By now, those who follow my tirades in this journal know my disdain for people’s constant usage of smartphones, their being glued to the screens while perusing Social Media timelines with the Internet-connected devices never leaving the palms of their hands, and not taking the time to smell the roses or look up at the real life around them.
When needing fodder for something to gripe about, smartphones offer a plethora of material. Some of the examples put forth in this week’s entry are worthy of the Darwin Awards. Others are tragic, and a couple can be listed as macabre. So let’s begin, shall we?
But first, let me take a selfie…,
A man was killed by a wounded bear when he tried to take a selfie alongside the beast. He had been driving some people home from a wedding in India when he stopped to relieve himself. After spotting the animal, he evidently decided this was something for him to post on his Social Media pages and attempted to take a selfie with the large critter.
The bear attacked the fellow instinctively and mauled him to death. Meanwhile, another person captured a video of the event on a smartphone, most likely thinking about posting it for likes and shares on her Facebook page. The following shows she was observing rule number one about how to film such events: always point the camera to the ground when the most dramatic parts ensue.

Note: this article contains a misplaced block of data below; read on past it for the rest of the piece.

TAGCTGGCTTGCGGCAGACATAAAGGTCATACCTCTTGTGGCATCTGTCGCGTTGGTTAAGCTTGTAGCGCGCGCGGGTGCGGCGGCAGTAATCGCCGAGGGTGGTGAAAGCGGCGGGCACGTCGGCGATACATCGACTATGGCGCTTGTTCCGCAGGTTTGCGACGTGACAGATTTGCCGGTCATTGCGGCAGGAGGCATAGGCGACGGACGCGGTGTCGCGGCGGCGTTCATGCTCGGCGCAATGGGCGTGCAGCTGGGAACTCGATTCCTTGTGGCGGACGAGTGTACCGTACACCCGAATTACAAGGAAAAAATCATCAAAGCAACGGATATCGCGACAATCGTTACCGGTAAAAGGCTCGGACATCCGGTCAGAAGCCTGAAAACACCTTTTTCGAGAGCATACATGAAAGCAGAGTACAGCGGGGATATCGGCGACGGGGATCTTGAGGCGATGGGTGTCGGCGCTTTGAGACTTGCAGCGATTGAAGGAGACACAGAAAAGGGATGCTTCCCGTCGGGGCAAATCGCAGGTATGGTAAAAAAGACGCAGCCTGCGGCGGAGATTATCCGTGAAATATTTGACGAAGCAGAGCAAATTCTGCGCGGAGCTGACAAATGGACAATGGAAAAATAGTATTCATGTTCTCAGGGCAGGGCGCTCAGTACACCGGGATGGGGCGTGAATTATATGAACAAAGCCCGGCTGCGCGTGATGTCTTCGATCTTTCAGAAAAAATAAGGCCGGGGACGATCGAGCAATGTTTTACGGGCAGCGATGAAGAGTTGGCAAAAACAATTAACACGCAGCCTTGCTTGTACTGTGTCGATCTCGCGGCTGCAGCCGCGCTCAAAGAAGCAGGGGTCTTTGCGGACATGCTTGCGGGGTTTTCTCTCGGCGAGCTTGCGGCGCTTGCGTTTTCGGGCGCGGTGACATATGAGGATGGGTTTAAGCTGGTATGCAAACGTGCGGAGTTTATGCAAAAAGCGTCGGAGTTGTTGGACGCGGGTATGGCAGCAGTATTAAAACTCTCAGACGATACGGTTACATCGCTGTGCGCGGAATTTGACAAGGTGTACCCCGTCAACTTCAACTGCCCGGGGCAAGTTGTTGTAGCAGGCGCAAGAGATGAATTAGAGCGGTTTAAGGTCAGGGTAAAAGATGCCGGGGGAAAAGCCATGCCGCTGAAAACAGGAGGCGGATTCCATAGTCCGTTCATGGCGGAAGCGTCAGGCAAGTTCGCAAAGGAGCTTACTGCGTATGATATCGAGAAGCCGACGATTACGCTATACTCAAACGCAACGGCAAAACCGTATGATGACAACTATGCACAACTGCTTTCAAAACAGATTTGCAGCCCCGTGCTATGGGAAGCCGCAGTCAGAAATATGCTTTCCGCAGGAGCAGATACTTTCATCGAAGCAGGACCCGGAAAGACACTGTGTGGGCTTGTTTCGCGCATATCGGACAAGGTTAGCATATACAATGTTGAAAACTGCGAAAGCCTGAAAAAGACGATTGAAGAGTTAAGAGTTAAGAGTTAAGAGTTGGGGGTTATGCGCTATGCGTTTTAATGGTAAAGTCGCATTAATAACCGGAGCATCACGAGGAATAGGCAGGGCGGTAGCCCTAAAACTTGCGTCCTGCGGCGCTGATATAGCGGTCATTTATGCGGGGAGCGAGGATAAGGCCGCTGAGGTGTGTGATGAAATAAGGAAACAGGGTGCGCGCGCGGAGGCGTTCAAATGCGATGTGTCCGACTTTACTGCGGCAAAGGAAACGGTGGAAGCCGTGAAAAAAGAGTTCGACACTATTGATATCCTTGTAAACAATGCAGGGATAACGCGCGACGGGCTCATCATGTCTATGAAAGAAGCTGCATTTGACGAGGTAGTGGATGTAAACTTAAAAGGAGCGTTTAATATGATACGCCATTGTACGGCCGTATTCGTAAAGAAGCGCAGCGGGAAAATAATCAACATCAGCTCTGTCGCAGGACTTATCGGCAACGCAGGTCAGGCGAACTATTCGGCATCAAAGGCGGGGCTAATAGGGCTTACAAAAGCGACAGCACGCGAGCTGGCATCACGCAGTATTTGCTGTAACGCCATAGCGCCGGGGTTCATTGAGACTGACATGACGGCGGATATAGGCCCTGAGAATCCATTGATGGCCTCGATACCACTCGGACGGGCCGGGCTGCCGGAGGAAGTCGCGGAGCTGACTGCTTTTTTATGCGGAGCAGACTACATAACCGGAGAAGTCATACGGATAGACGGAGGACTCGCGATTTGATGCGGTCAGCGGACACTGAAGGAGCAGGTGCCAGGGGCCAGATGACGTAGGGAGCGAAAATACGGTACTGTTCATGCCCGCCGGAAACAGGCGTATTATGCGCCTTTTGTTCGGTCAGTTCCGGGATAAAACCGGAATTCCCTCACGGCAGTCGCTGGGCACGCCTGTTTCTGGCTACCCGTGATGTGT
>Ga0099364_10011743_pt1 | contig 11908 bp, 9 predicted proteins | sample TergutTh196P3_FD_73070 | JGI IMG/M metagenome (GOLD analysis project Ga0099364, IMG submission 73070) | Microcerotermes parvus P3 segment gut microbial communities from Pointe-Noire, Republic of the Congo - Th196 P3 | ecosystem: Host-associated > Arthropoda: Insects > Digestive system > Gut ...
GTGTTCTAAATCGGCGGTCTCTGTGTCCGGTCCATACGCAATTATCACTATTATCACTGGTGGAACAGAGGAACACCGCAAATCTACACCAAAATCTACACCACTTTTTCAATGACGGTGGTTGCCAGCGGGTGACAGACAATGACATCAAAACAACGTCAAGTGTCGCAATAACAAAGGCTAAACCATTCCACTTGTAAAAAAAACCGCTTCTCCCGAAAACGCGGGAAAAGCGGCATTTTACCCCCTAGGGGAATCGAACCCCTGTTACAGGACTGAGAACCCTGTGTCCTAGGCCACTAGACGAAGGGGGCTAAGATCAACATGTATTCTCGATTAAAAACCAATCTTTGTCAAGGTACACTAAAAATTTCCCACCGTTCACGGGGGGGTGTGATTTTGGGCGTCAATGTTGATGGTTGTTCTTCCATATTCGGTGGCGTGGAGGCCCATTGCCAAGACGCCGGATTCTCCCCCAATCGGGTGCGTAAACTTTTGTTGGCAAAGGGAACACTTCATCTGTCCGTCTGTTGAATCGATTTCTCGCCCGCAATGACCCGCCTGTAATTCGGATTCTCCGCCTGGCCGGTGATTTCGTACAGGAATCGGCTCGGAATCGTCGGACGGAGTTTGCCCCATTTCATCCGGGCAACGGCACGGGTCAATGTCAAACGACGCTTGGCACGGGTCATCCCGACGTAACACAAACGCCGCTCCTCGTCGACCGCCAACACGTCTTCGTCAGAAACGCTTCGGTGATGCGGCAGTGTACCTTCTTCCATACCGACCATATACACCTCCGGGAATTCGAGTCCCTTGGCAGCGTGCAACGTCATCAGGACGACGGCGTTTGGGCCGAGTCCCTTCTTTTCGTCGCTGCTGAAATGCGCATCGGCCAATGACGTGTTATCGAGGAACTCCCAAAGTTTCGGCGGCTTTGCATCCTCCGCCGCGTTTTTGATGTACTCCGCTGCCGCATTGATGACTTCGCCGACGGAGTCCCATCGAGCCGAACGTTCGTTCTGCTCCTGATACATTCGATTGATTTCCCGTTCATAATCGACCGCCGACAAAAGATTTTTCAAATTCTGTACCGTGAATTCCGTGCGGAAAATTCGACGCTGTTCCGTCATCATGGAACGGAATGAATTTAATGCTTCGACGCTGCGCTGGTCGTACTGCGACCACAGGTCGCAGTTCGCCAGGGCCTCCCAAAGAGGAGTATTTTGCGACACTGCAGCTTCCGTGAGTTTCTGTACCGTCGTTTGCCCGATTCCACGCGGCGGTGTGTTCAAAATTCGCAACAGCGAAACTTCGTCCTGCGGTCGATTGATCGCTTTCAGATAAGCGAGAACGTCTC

Warning, the video is disturbing nonetheless, and not for the faint of heart. View at your own risk.
However, here’s another example of rule number one for video-capturing, which is a lot less brutal:
A teenage girl was killed recently, seconds after removing her seat belt for taking a selfie. She was in a car with three friends on their way to a party. Just as she put on her best duck face, the vehicle crashed and rolled over. The others had kept their seat belts on and survived the accident.
Another selfie disaster occurred after a woman died in a head-on collision, seconds after uploading photos of her smiling face, and updating her status on Facebook to “Happy.” The post appeared at 8: 33 a.m. At 8:34, police responded to reports of the fatal crash. She had crossed the center median in the meantime and plowed into a recycling truck, during which her vehicle burst into flames, most likely killing her instantly.
Elsewhere in high-tech news, police in Largo, Florida, recently tried to use a dead man’s finger to open his phone. Detectives showed up at the funeral home where the man’s body was being prepared for viewing after he’d been shot by them. They asked the staff where his corpse was.
Attempting to unlock his smartphone by pressing the dead man’s hands and fingers onto the fingerprint sensor, the law officers wanted to check for evidence against him and his alleged drug dealings, most likely to justify their shooting him when unarmed at a gas station, claiming he tried to drive away during a search. They weren’t successful in gaining entry.
This wasn’t the first incidence of such unusual investigative behavior. In 2016, the FBI used the bloody finger belonging to Ohio State University killer Abdul Razak’s iPhone in hopes of finding information and evidence. They got the timing wrong, missing the window before the phone required a pass-code; and the agents ended up cracking the device with other means.
And lastly, this is just a reminder to look up from your smartphones once in a while:
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